Thank Goodness for Laundry

November 15, 2010 by  
Filed under Columnists

When was the last time you were thankful to do laundry?

laundry3Right after World War II, electric washing machines were an exciting new possibility for Ypsilanti families. Detroit Edison advertised them in its November 26, 1945 Ypsilanti Daily Press ad. Next to the image of a presumed housewife’s face, the ad copy read, “My electric life is wonderful—and it will be still better.”

The war was over. During it, production of consumer appliances had all but ceased, in favor of steering raw materials to bombers, tanks, and soldiers’ supplies. At war’s end, many of the appliances in Ypsilanti homes dated from the Depression, or earlier.

Factories reverted from wartime production to consumer goods. Metals, rubber, and other resources again became available to domestic manufacturers.

The washing machine in Detroit Edison’s Press ad resembled a barrel. “A peek into my basement,” reads the ‘housewife’s’ narration, “would reveal . . . an all-electric laundry that washes, rinses, and damp-dries [spins] my clothes . . .” Clothes still had to be hung on the clothesline or a rack to dry. But the electric washer was a big step up from hand-cranked wooden washing machines resembling a lidded half-barrel, such as the one in the Ypsilanti Historical Society’s kitchen.

Electric clothes driers, also from Detroit Edison, wouldn’t appear in Ypsilanti newspaper advertisements for another decade. “For the price of a laundry basket you can do 50 loads in your electric clothes dryer,” read a September 4, 1956 Ypsilanti Daily Press ad. “No more heavy clothes baskets to lug outdoors. Just turn the dial to get soft, fluffy laundry every time. No wonder smart homemakers say: ‘You can live Better . . . Electrically.’”

The electric washer wasn’t the only new postwar appliance advertised in the 1945 Detroit Edison ad. Another was a home freezer that offered “fresh foods at any season of the year,” as opposed to seasonal eating. Mention was also made of a “safe” refrigerator.

This echoes earlier ads for GE refrigerators, whose cylindrical compressors on top led to the public’s nicknaming them “Monitor Top,” due to the visual similarity to the famed Civil War ironclad vessel the “Monitor.” One 1927 Monitor Top ad read that it is now “safe to be hungry,” suggesting that food spoiled relatively quickly in old-fashioned iceboxes.

The other two appliances in the 1945 Detroit Edison ad are a “clean” electric range (as opposed to a sooty wood or coal stove) and an air conditioner that is the size of a modern fridge and dishwasher combined. The ad also read “No more worrying about hot water in the morning, for my husband’s shaving, or during the day for the hot water needed for a thousand and one chores, and at night for the refreshing baths we all look forward to so much.”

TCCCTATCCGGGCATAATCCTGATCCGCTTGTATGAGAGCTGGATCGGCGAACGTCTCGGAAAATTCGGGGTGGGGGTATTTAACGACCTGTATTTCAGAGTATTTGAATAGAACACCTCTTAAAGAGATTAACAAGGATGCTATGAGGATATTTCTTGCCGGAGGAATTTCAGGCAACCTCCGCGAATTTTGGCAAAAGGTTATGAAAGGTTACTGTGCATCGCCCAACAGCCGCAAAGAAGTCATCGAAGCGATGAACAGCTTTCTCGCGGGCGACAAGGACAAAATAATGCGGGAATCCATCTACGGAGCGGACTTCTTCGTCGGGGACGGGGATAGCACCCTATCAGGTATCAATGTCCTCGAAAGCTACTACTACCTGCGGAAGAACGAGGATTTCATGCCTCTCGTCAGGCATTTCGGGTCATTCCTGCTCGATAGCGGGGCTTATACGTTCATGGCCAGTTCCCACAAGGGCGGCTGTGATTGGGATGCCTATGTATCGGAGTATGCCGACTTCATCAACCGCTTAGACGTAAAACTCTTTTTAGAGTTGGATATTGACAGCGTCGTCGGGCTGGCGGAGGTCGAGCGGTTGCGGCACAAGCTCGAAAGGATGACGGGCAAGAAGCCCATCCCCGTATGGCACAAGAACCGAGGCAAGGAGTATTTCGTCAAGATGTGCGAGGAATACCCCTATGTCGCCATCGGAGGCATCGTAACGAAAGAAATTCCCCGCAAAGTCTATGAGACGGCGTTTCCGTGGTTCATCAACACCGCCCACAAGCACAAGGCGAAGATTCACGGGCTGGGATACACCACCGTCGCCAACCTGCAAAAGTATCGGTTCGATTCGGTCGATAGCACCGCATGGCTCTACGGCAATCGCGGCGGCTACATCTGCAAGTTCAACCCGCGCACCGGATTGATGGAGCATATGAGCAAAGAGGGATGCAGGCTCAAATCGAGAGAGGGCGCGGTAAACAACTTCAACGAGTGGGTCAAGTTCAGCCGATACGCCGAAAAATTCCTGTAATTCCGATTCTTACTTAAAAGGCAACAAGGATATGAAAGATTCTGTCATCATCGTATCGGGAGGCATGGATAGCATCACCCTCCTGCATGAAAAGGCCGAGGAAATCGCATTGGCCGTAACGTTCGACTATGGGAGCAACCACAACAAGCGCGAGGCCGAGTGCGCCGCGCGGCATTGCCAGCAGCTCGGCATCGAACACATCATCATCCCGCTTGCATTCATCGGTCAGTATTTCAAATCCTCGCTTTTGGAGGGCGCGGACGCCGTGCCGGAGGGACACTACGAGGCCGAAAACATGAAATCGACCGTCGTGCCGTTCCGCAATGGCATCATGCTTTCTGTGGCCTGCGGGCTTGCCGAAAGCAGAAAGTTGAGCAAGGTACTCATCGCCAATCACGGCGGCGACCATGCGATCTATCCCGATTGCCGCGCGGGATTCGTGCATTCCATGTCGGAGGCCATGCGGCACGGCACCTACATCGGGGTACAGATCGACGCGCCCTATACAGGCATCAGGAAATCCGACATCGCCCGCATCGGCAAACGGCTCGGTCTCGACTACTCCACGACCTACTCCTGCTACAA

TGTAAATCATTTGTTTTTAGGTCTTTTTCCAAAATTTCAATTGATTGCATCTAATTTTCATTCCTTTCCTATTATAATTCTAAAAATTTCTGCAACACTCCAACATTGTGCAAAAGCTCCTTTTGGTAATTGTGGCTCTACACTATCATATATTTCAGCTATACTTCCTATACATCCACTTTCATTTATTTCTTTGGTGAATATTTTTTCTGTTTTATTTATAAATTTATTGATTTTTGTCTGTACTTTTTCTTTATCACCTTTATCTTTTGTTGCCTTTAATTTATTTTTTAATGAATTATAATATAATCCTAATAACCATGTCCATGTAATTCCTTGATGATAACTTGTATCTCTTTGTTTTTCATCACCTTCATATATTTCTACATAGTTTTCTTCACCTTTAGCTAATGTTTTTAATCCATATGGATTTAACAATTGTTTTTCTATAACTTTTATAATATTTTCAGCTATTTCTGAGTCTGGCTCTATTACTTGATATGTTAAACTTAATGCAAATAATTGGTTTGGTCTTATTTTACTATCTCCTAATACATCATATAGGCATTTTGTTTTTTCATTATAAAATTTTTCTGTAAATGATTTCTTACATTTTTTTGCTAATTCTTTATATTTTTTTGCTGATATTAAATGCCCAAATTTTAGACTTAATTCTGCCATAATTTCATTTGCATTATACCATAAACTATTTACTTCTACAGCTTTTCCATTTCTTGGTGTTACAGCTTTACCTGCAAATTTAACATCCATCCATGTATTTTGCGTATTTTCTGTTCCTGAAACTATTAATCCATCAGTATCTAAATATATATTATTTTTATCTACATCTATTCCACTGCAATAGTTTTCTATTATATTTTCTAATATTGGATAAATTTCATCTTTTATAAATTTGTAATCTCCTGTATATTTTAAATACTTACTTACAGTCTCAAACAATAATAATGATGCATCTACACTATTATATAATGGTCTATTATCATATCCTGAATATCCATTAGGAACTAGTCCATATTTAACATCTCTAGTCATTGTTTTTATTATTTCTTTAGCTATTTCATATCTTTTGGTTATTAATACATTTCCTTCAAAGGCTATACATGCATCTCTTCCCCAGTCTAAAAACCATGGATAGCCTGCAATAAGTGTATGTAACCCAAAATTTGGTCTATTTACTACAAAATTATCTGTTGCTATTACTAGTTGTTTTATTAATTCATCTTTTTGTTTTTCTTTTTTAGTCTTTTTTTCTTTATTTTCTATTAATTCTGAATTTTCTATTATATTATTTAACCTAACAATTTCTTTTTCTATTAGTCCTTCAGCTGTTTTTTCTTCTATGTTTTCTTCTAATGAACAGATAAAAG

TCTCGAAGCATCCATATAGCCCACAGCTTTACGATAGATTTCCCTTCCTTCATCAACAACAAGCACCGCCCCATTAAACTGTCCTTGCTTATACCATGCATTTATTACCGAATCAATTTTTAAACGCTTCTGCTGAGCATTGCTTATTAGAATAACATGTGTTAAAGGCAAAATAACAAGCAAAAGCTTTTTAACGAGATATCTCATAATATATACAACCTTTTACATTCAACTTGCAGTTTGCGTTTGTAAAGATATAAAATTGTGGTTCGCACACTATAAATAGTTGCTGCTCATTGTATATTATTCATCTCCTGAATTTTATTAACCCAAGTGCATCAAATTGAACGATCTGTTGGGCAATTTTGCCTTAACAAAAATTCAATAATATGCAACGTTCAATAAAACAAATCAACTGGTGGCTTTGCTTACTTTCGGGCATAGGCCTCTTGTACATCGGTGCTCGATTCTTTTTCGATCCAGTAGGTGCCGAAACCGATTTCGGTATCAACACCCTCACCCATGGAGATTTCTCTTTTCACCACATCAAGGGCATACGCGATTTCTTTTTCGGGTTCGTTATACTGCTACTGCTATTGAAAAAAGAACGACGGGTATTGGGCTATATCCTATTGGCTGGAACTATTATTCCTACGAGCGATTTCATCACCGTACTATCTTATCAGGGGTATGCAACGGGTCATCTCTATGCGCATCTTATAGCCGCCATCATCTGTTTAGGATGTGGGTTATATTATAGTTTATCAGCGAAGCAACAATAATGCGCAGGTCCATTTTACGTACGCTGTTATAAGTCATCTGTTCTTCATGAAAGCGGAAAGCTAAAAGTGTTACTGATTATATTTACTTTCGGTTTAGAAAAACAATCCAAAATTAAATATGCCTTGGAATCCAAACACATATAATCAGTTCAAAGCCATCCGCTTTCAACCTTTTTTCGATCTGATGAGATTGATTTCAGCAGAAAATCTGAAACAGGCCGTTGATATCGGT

gas3Reliable hot water that didn’t need to be heated on a stovetop was also a selling point for the Ypsilanti City Gas Department. The YCGD, headquartered at 111 Pearl Street (now the site of Congdon’s Hardware) also jumped into the postwar business of selling appliances. Its April 23, 1946 Ypsilanti Daily Press ad promises, “all the hot water you need from an automatic GAS water heater on 24-hour service for kitchen, laundry, bath.” This device was an early iteration of what is now known as a tankless water heater.

The gas company ad’s main selling point, however, was that the kitchen would be cooler without a cast iron stove.

The electric or gas range wasn’t new. As early as 1933 electric ranges were advertised in local papers. “Enjoy these advantages of Electric Cooking!” read one November 6, 1933 Detroit Edison Ad in the Press. The ad listed the five virtues of electric cooking. The first was “clean.” “There is no smoke or soot to blacken utensils or soil kitchen walls or curtains.” The next benefit was “waterless cooking.” “With your electric range you use no water for roasts and only half a cup for vegetables.” The remaining 3 virtues were “modern,” “healthful,” and “full flavored.” The ad offered a trial period of six months for a dollar a month, after which the user could buy the range or have it removed from the home at no expense.

Even earlier, in 1907 the Washtenaw Light and Power Company held its “Great Free Electric Cooking Demonstration” downtown, as noted in an article in the April 18, 1907 Ypsilanti Daily Press.

“The audience at the cooking demonstration grows larger with each succeeding day and each lady who has attended is greatly enthused over the wonderful things that are being accomplished with the agent electricity.”

The article continued, “The demonstration of cooking is made at a very attractive booth, and here also are exhibited and used the different utensils, such as combination liquid beaters, cereal cookers, coffee percolators, chafing dishes, broilers, frying pans, and ovens, all of which are extremely serviceable. A huge Japanese umbrella, studded with variously colored electric lights, is suspended above the booth, giving the display a brilliant appearance. Attendees sampled tomato rarebit, tapioca pudding, coffee, and cake.”

But electrical devices didn’t find widespread acceptance in town until the post-WWII period. Then, the new crop of mechanized household aids put money in Detroit Edison’s pocket and gave housewives some reprieve from long days of backbreaking labor.

It’s hard to imagine being grateful for laundry. But after the long desperation of the Depression and the food and fuel rationing and shortages of World War Two, the postwar tide of new home helpers gave new freedom to Ypsilanti housewives.

Something as prosaic as an electric washing machine was a miracle for which to be thankful.

Laura is the authos of “Tales from the Ypsilanti Archives.” Have an idea for a column? Contact Laura at ypsidixit@gmail.com.

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